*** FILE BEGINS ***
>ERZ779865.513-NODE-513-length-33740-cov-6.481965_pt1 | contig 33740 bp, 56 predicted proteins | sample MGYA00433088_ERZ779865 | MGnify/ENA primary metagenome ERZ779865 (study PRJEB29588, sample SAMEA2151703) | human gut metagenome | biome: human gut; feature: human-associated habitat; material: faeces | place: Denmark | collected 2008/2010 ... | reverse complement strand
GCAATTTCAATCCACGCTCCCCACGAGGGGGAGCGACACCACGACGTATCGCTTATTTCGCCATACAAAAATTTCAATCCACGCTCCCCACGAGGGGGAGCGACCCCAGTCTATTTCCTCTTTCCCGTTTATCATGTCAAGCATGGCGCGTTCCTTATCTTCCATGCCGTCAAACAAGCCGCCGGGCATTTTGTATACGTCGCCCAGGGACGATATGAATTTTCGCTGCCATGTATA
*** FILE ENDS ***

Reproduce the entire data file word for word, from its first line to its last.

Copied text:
>ERZ779865.513-NODE-513-length-33740-cov-6.481965_pt1 | contig 33740 bp, 56 predicted proteins | sample MGYA00433088_ERZ779865 | MGnify/ENA primary metagenome ERZ779865 (study PRJEB29588, sample SAMEA2151703) | human gut metagenome | biome: human gut; feature: human-associated habitat; material: faeces | place: Denmark | collected 2008/2010 ... | reverse complement strand
GCAATTTCAATCCACGCTCCCCACGAGGGGGAGCGACACCACGACGTATCGCTTATTTCGCCATACAAAAATTTCAATCCACGCTCCCCACGAGGGGGAGCGACCCCAGTCTATTTCCTCTTTCCCGTTTATCATGTCAAGCATGGCGCGTTCCTTATCTTCCATGCCGTCAAACAAGCCGCCGGGCATTTTGTATACGTCGCCCAGGGACGATATGAATTTTCGCTGCCATGTATA